Defending personal injury claims – the bigger picture

Sunday 11th February 2007

Rachel Hudson, personal injury partner

In the last five years the personal injury claims culture in the UK has increased significantly. Wherever you turn you see or hear adverts on the television, radio or in the press encouraging people to make a claim – “where there’s blame – there’s a claim”.

The impact of this on business has been such that in certain sectors public and employer liability insurance premiums have risen significantly. One way to counteract premium rises has been to have a higher insurance excess. The end result is that whilst the business avoids getting hit by a significant increase in the premium, the potential financial cost to the business in the event of successful personal injury claims is greater on a claim by claim basis.

There is however an advantage to accepting higher insurance excesses in that it has enabled businesses to insist that their insurers allow them to use their chosen legal advisers rather than a panel firm which is appointed by and looks after the insurers. The result is that the chosen legal advisers are not just considering the immediate financial implications of dealing with a claim in a particular way, they are also and importantly looking after the client by considering the business’s wider requirements – the bigger picture!

For example, it is important to consider:-

  1. Floodgate arguments – would settling one claim result in a number of similar claims being advanced by others? Whilst settling one claim might appear good economic sense, looking into the future it could well result in significant cost
  2. The message that might be given to the workforce or the public in dealing with a claim in a particular way
  3. Operational issues – has an accident identified a problem with a system or training function which needs to be resolved?

By choosing your legal advisers carefully you can ensure that your overall business requirements are looked after.

What do you do if an employee claims to have had an accident at work because he has not received any training on a particular piece of equipment?

Is there any suggestion that the person making the claim is not telling the truth? If so, it may be necessary to take a hard line to illustrate to the workforce, particularly where there is a strong Union presence, that the business is not an “easy target”. If compensation is offered voluntarily where it is believed there is a significant element of fabrication to the claim and this becomes common knowledge throughout the workforce our experience is that other employees may well follow suit in the hope of seeing financial gain. Over the last five years we have taken this firm stance for a client at one particular site. The result has been to reduce significantly the claims culture which had developed which in turn has resulted in a reduced number of spurious claims.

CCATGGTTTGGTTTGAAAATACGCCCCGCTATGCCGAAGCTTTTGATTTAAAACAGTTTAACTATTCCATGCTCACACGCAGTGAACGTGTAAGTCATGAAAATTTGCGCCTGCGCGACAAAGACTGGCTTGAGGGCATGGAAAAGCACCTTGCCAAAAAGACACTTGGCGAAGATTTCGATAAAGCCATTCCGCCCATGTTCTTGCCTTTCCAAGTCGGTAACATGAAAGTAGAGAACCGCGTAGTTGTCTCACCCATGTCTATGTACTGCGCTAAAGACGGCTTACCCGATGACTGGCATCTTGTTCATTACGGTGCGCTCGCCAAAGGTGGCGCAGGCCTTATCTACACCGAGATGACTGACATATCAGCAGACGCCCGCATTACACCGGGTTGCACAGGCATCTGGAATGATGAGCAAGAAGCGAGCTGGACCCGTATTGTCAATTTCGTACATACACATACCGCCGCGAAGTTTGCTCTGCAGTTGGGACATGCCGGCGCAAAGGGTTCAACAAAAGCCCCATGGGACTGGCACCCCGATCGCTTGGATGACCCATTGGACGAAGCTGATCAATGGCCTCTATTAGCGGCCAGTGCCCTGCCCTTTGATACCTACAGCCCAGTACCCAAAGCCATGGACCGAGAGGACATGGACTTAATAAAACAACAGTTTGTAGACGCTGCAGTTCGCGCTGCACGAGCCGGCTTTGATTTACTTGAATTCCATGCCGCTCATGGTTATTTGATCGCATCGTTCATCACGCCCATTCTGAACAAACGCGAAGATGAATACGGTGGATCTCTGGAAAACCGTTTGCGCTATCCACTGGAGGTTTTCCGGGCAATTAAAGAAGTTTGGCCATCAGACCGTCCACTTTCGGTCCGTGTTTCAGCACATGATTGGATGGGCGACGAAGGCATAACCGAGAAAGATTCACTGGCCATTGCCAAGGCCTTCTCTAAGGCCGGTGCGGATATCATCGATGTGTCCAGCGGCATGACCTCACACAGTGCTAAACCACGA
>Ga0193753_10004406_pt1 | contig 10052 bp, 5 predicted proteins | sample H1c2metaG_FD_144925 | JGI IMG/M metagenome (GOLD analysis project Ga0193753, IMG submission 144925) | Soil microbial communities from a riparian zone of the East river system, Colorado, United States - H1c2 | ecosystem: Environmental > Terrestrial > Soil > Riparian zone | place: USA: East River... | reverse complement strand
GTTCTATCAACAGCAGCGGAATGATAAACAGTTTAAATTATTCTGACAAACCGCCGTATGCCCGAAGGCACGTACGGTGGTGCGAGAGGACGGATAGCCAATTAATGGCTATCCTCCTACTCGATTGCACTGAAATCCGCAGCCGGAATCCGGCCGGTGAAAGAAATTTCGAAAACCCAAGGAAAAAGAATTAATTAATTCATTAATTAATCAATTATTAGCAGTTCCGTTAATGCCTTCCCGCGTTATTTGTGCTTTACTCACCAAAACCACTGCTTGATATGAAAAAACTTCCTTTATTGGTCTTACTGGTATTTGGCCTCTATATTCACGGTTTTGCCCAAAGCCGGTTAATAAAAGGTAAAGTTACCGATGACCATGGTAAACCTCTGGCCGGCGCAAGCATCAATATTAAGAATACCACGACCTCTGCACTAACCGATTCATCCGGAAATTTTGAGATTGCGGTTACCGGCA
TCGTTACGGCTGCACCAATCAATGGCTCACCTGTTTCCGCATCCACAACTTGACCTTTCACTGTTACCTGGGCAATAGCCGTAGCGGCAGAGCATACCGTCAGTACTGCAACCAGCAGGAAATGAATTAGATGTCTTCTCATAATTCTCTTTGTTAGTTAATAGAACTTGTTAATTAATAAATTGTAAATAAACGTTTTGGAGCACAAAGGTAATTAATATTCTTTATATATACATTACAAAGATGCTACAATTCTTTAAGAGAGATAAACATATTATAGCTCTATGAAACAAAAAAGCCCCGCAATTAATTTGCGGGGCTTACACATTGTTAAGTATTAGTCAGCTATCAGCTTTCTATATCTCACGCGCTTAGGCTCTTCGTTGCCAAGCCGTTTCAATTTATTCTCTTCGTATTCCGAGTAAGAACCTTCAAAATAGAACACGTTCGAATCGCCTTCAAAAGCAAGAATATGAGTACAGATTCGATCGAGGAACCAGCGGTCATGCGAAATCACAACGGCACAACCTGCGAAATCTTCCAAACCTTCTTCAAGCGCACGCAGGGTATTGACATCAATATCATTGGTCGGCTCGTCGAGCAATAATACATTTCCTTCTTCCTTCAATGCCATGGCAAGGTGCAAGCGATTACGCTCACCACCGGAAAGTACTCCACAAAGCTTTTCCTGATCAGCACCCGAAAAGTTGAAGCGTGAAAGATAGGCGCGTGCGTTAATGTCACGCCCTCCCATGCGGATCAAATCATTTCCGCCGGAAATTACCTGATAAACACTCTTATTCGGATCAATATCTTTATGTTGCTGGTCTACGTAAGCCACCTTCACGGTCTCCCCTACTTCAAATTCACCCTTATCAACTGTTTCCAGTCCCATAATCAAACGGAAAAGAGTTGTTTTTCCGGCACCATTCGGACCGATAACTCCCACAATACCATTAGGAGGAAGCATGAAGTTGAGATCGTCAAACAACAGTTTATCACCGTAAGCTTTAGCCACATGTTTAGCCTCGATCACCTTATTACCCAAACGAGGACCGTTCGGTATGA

Was any training given? In some cases inadequate or no training has been provided. This may highlight a problem with the business’s training function which can be brought to the relevant department’s attention and remedial steps put in place to prevent a similar oversight in the future.

Alternatively, in some cases training has been given but unfortunately not documented. Such lack of training records could have a potential impact on defending a personal injury claim. To avoid a similar situation in the future we would liaise with the business’s training function and make recommendations as to what additional documentation might be advisable in the future.

Are the Health & Safety Executive involved? If so, it is important to liaise with those legal advisers dealing with any criminal prosecution to ensure that action in the personal injury claim does not prejudice any criminal defence. At Gordons we are often required to work hand in hand with our colleagues in our regulatory team.

Is the injury such that consideration is being given to terminating the employee’s employment on grounds of ill-health? As legal advisers in a personal injury claim guidance can be given to the human resources function which can mitigate exposure in that area.

These are just a few examples of the issues that those in the Defence Personal Injury team at Gordons consider on a day-to-day basis. Whilst we ensure that we look after the insurer’s interests, our priority is to look after the best interests of the business client. Accordingly, we do not simply consider the personal injury claim in isolation – we consider the “bigger picture” and look after our business client’s requirements on many different levels.

Consideration of the wider issues results in our team being able to look after our client’s interests on a much larger scale. This results in savings to the business on financial and operational levels in both the immediate and long term.

Gordons regularly advises on personal injury issues. If you require any further information or advice please contact Rachel Hudson on 0113 227 0100 or at